4. Some state constitutions provide express protection for privacy. Would you favor including such a provision in your state’s constitution? What wording would you suggest for a constitutional amendment protecting privacy?
5. The Constitution has been interpreted to protect the right to marry, as well as the right to live a homosexual lifestyle. Should it also be interpreted to protect the right of homosexuals to marry?
6. Are a person’s choices with respect to personal appearance protected by the Constitution? Should the Constitution protect the right of students or police officers to wear their hair in any style they see fit? Why or why not? Would a tax on beards, such as the one adopted by Peter the Great, be constitutional?
7. The choice of a woman to have an abortion was found in Roe v Wade to be the sort of fundamental personal decision deserving privacy protection under the Fourteenth Amendment’s liberty clause. In what respects is abortion a private matter, and in what respects might it not be? If you don’t believe that the Constitution protects the decision to have an abortion, do you believe that it would prevent the government from forcing a woman to have an abortion and, if it would, what is the constitutional basis for that protection?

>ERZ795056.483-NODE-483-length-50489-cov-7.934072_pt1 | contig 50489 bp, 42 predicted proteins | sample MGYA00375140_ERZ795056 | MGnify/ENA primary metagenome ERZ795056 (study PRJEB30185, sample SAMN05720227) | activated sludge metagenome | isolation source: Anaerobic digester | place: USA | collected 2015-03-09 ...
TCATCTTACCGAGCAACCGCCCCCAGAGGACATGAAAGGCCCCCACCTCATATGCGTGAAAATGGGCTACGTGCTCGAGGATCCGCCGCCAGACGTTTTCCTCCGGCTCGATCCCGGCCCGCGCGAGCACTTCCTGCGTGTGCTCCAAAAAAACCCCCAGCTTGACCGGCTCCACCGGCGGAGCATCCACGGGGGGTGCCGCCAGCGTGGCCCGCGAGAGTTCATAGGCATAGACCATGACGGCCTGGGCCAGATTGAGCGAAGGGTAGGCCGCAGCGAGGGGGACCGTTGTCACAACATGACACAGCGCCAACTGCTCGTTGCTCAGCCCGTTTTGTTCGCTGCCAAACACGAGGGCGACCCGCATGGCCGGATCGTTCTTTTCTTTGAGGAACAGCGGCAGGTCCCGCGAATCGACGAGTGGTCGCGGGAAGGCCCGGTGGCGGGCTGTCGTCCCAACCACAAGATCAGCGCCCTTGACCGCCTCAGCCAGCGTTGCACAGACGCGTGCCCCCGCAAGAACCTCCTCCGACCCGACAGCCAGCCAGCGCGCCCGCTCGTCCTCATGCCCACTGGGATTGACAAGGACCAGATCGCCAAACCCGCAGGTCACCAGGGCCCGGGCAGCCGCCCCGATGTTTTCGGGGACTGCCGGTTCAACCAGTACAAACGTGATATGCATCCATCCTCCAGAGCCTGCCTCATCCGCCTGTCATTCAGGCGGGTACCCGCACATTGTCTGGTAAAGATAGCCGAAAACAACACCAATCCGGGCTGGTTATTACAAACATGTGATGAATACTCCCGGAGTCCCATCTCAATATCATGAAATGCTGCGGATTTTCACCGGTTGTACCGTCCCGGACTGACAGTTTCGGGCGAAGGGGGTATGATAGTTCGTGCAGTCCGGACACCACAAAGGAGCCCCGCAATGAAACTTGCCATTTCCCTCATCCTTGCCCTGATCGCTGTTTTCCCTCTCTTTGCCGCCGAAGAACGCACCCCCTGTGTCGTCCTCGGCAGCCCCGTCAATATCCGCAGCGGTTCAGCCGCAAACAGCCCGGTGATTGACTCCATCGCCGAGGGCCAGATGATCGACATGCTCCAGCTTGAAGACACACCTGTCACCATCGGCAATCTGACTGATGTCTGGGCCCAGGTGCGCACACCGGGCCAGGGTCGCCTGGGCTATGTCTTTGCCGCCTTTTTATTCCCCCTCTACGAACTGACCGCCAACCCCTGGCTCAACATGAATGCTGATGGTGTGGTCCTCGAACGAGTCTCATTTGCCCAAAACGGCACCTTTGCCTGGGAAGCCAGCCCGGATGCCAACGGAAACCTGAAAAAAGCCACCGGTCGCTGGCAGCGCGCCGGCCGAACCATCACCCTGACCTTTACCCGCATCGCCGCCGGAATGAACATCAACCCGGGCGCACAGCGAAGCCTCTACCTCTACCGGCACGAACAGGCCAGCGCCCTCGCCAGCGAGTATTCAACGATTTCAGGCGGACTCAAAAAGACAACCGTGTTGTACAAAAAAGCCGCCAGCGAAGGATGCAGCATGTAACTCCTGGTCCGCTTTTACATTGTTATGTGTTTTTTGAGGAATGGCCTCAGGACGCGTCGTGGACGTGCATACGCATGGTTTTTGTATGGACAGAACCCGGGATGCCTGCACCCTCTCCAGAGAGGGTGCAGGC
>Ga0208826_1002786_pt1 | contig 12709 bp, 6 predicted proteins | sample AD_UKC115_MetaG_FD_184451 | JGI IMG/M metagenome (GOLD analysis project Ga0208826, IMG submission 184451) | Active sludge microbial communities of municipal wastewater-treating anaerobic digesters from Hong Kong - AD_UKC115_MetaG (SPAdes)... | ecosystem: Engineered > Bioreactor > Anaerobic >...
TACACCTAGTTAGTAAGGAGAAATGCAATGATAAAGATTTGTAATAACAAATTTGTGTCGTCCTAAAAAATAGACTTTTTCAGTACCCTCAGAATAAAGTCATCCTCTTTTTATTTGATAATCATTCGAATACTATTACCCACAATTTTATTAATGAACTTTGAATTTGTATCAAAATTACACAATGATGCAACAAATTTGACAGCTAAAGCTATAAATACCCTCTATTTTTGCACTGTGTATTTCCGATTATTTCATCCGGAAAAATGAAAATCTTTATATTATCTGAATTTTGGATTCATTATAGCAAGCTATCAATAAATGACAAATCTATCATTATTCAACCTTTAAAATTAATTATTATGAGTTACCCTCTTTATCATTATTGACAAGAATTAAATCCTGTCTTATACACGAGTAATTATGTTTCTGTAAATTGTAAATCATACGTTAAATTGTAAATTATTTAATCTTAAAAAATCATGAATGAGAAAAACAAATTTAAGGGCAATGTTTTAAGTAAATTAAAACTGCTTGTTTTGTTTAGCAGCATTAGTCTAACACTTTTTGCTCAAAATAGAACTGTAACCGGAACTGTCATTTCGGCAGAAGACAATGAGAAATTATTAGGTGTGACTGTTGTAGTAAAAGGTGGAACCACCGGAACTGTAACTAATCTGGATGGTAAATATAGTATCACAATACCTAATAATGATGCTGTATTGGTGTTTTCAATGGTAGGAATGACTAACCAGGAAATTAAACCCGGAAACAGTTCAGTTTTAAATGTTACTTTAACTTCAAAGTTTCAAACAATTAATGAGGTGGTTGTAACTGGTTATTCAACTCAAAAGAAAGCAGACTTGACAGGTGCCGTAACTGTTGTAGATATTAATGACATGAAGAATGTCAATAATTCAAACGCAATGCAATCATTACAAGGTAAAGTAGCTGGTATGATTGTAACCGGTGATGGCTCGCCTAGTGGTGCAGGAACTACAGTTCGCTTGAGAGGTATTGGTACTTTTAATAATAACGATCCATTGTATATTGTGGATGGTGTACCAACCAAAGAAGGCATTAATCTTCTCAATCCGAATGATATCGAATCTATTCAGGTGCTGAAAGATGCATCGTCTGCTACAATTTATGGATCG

|The Right to an Abortion
The Right to Marry
The Family & the Constitution
| Gay Rights
The Right to Die
Is Your Home Your Castle?